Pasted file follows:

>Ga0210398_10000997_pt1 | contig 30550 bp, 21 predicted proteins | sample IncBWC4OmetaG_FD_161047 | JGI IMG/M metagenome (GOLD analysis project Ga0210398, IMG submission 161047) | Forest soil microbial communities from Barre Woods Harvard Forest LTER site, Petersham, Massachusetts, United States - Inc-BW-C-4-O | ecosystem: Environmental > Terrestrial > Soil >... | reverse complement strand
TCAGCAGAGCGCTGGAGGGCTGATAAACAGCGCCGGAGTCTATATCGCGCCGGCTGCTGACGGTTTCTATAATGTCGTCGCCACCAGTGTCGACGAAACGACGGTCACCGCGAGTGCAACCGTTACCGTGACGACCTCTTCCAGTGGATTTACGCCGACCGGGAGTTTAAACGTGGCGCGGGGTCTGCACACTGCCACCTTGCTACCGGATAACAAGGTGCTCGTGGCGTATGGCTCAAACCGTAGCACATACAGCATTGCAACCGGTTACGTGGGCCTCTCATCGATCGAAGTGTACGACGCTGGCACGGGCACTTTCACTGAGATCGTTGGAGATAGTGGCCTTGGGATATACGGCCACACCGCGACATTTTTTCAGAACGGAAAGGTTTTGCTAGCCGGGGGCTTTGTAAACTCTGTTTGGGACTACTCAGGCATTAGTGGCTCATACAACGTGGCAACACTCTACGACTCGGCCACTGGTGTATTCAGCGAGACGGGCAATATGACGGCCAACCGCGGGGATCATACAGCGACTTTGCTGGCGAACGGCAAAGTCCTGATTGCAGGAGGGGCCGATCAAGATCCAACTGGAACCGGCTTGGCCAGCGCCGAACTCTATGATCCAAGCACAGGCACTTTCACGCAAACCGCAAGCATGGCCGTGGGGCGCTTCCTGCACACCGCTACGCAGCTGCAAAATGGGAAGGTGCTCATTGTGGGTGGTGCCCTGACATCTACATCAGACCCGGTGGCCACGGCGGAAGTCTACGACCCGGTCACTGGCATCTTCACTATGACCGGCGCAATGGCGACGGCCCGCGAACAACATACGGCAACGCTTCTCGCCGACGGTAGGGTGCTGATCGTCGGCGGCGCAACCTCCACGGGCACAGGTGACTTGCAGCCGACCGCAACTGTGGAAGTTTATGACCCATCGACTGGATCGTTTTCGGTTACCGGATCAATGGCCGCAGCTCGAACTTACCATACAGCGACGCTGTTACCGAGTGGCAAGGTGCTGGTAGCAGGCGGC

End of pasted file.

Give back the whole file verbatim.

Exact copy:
>Ga0210398_10000997_pt1 | contig 30550 bp, 21 predicted proteins | sample IncBWC4OmetaG_FD_161047 | JGI IMG/M metagenome (GOLD analysis project Ga0210398, IMG submission 161047) | Forest soil microbial communities from Barre Woods Harvard Forest LTER site, Petersham, Massachusetts, United States - Inc-BW-C-4-O | ecosystem: Environmental > Terrestrial > Soil >... | reverse complement strand
TCAGCAGAGCGCTGGAGGGCTGATAAACAGCGCCGGAGTCTATATCGCGCCGGCTGCTGACGGTTTCTATAATGTCGTCGCCACCAGTGTCGACGAAACGACGGTCACCGCGAGTGCAACCGTTACCGTGACGACCTCTTCCAGTGGATTTACGCCGACCGGGAGTTTAAACGTGGCGCGGGGTCTGCACACTGCCACCTTGCTACCGGATAACAAGGTGCTCGTGGCGTATGGCTCAAACCGTAGCACATACAGCATTGCAACCGGTTACGTGGGCCTCTCATCGATCGAAGTGTACGACGCTGGCACGGGCACTTTCACTGAGATCGTTGGAGATAGTGGCCTTGGGATATACGGCCACACCGCGACATTTTTTCAGAACGGAAAGGTTTTGCTAGCCGGGGGCTTTGTAAACTCTGTTTGGGACTACTCAGGCATTAGTGGCTCATACAACGTGGCAACACTCTACGACTCGGCCACTGGTGTATTCAGCGAGACGGGCAATATGACGGCCAACCGCGGGGATCATACAGCGACTTTGCTGGCGAACGGCAAAGTCCTGATTGCAGGAGGGGCCGATCAAGATCCAACTGGAACCGGCTTGGCCAGCGCCGAACTCTATGATCCAAGCACAGGCACTTTCACGCAAACCGCAAGCATGGCCGTGGGGCGCTTCCTGCACACCGCTACGCAGCTGCAAAATGGGAAGGTGCTCATTGTGGGTGGTGCCCTGACATCTACATCAGACCCGGTGGCCACGGCGGAAGTCTACGACCCGGTCACTGGCATCTTCACTATGACCGGCGCAATGGCGACGGCCCGCGAACAACATACGGCAACGCTTCTCGCCGACGGTAGGGTGCTGATCGTCGGCGGCGCAACCTCCACGGGCACAGGTGACTTGCAGCCGACCGCAACTGTGGAAGTTTATGACCCATCGACTGGATCGTTTTCGGTTACCGGATCAATGGCCGCAGCTCGAACTTACCATACAGCGACGCTGTTACCGAGTGGCAAGGTGCTGGTAGCAGGCGGC